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The gastrin story


Setting up my own research unit
James Black Scientist
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Then I was approached by someone... I can't recall the company... something director, what are they called? J&J? Oh, never mind. A senior director of the company invited me to lunch at The Connaught and I think he was trying to head-hunt me. At that time they had the man who is the... had been the most fecund inventor of new drugs ever; he worked in Belgium and he had set up this company, and J&J had taken over, and I think they were saying, 'Well, look here, we have him; why can't we have you?' And I explained that wild horses wouldn't take me back into big industry, that I'd had that, and in any case my wife was dying and I wasn't going to do anything. So, a year later – by this time my wife had died – they came back and took me to lunch again at The Connaught, again, dangling this thing. So, I said, 'No, I'm sorry, I've... I'm dealing with grief by working my butt off, and I'm going to set up my own little business and do it my way', and all the rest. So, as a result of that I had a phone call from the person who'd been mentioned at both meetings: a Mr Wilson, a mysterious Mr Wilson. So this Mr... It wasn't Mr Wilson, it was the Director again who came round and said he'd spoken to Mr Wilson who said if I wanted to set up my own business I'd need capital, and he had capital; could he come and talk. And so, earlier in January '87, I met Mr Wilson at the hotel in London and went up to his room – a great big fellow, woolly pullover, shaggy – and we sat down and talked all day. He had a pad and made notes, and I sketched out all my dreams. And, so he... said, 'Now write something'. So that was how it was left. And... a few days later I had a phone call from him saying, 'Look, they've been kicking around the office and they... could they come back', so they came back almost a week later. This was Mr Wilson with someone who turned out to be a lawyer. Dellenbaugh. Mr Dellenbaugh. And, anyway, so we talked and we shook hands on a deal, in principle, that we would set up our own thing. Now, that was... that was all right but we... once we got lawyers involved... the heads of agreement came fairly quickly, but before we actually got... it took 6 months, lawyers, before we eventually got a contract. Meanwhile I needed a home for this thing I wanted to do, and the Dean had... introduced me to this place here. Now, this building was built by King's College and it was meant to be biological sciences in the country. So, this building, in fact, is incomplete. The end of it, just along there, was meant to have another building this size added on. This bit was to be botany and then the other bit was going to be zoology, but as always in universities they never see things through, so the botany was... it just stayed here. Then the Kings College took over Queen Elizabeth College that had its own botany department, and so they decided they would amalgamate the two, and so all the botanists from here were made to go and work up at Queen Elizabeth College. You can almost hear the groans, but... but... anyway, so this building was empty and so, again, I shook hands on a deal with King's and in 1988 we opened it. Do you remember? Princess Margaret who was...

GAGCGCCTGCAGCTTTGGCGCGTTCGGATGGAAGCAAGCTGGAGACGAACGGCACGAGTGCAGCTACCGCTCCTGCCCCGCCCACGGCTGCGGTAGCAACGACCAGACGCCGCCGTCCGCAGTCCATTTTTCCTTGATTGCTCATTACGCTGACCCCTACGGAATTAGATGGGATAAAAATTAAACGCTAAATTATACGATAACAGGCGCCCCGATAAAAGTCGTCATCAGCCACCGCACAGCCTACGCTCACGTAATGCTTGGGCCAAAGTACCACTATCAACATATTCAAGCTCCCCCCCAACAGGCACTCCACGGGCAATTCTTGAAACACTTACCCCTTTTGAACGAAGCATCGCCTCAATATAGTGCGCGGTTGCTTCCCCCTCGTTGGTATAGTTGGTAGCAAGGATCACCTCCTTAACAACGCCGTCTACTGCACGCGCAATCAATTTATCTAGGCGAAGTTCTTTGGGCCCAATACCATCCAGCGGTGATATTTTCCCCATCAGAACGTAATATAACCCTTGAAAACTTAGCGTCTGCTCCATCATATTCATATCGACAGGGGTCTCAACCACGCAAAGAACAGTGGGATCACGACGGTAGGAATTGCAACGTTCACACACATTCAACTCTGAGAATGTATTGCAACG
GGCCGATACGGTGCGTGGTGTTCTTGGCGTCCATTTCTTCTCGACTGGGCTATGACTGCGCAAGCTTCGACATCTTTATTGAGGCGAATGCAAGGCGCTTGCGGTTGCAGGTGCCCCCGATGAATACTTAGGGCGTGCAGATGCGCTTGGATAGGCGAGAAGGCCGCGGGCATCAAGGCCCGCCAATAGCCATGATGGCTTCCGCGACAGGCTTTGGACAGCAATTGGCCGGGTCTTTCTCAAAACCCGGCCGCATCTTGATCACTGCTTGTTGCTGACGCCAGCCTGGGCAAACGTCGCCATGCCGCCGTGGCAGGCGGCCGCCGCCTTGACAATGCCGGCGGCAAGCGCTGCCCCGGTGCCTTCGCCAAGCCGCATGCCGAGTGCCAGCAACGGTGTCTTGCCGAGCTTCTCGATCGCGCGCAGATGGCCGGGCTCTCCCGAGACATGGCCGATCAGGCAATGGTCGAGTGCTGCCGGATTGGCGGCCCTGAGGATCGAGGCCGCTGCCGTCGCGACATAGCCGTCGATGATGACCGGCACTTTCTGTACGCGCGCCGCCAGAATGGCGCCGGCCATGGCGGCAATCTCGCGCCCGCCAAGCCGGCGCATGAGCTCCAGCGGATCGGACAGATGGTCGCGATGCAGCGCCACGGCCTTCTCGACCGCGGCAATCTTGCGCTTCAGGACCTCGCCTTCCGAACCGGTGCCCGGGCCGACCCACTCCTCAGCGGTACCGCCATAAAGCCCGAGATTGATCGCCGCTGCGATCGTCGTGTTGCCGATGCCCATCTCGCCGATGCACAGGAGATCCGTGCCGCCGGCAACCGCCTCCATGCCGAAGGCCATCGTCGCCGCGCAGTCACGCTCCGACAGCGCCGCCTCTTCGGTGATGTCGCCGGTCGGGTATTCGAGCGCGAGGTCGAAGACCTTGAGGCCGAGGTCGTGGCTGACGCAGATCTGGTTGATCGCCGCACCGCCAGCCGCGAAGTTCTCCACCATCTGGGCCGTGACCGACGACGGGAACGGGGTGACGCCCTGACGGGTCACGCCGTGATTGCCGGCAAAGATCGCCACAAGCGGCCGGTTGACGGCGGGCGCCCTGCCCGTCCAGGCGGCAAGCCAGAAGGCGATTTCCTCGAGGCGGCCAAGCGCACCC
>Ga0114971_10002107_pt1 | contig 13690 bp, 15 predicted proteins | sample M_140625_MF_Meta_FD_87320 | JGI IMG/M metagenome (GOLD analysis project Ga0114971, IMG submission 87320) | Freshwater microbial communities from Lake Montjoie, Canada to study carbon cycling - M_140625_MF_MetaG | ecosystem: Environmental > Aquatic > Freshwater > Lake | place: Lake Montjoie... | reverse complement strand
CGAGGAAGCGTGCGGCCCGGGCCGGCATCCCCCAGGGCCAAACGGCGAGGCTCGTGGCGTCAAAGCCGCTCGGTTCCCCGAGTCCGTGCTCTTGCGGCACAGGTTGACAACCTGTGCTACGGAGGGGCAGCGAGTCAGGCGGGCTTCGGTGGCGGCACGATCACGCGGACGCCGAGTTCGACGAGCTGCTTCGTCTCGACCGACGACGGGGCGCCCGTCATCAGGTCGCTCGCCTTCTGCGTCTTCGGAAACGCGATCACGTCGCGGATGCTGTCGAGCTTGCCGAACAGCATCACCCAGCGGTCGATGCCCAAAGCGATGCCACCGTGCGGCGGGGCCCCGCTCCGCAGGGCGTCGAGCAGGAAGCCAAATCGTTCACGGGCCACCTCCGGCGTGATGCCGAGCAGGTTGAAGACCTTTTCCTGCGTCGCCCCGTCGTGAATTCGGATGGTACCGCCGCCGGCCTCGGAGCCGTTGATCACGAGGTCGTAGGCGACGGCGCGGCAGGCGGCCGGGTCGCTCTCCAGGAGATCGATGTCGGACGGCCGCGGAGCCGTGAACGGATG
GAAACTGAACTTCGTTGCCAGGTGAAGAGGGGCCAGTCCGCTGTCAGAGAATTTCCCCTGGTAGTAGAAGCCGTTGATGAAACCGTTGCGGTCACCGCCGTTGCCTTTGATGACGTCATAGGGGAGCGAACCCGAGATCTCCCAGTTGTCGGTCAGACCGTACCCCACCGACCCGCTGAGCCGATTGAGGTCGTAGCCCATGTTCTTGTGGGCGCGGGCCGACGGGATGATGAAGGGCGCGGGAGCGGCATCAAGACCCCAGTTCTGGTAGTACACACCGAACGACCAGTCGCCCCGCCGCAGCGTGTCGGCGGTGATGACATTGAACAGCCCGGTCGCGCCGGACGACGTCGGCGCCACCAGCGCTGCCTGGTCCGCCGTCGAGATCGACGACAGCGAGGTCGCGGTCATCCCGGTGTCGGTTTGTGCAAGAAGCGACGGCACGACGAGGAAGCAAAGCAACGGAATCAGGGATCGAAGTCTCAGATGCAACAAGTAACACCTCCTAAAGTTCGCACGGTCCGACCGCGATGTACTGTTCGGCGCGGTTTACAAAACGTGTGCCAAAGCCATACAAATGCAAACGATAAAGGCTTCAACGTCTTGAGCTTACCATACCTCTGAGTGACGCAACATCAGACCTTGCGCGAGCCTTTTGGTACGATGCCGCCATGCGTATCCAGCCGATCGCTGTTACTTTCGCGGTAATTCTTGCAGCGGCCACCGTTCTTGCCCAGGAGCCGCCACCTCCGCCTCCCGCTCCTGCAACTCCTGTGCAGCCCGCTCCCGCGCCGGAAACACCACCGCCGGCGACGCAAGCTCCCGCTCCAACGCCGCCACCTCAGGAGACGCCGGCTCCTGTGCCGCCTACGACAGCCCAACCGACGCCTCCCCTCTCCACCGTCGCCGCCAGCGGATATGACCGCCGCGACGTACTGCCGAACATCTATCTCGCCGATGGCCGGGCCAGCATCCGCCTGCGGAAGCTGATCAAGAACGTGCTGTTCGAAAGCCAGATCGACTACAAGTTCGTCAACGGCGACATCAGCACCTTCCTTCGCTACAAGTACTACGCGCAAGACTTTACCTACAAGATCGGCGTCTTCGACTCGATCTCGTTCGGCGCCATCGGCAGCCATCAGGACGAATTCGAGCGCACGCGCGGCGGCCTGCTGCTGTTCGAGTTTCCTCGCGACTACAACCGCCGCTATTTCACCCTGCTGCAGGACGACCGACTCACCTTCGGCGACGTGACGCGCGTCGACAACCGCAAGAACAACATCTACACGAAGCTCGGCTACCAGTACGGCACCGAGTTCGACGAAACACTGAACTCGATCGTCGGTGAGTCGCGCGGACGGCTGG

[Q] Anne.

Anne, Anne, who was the Chancellor of the University of London came and opened it, and fun and games were had by all, and we've been working here ever since.

The late Scottish pharmacologist Sir James W Black (1924-2010) revolutionised medical treatment of hypertension and angina with his invention of propranolol, the first ever beta blocker. This and his synthesis of cimetidine, used for the treatment of peptic ulcers, earned him the Nobel Prize in Physiology or Medicine in 1988.

Listeners: William Duncan

After graduating with a BSc Bill Duncan went on to gain a PhD from Edinburgh University in 1956. He joined the Pharmaceuticals Division of ICI where he contributed to the development of a number of drugs. In 1958, he started a collaboration with Jim Black working on beta blockers and left ICI with him in 1963 to join the Research Institute of Smith Kline & French as Head of Biochemistry. He collaborated closely with Black on the H2 antagonist programme and this work continued when, in 1968, Duncan was appointed the Director of the Research Institute. In 1979, he moved back to ICI as Deputy Chairman (Technical), a post he occupied until 1986 when he became Chairman and CEO of Coopers Animal Health. He ‘retired’ in 1989 but his retirement was short-lived and he held a number of directorships in venture capital backed companies. One of his part-time activities was membership of the Bioscience Advisory Board of Johnson and Johnson who asked him to become Chairman of the Pharmaceutical Research Institute of Johnson and Johnson in New Jersey. For personal reasons he returned to the UK in 1999, but was retained by Johnson and Johnson until 2006 in a number of senior position in R&D working from the UK. From 1999 to 2007 he was a non-executive director of the James Black Foundation. He is now fully retired.

Tags: The Connaught, Belgium, Johnson & Johnson, King's College London, Queen Elizabeth College, 1988, Princess Anne

Duration: 4 minutes, 44 seconds

Date story recorded: August 2006

Date story went live: 02 June 2008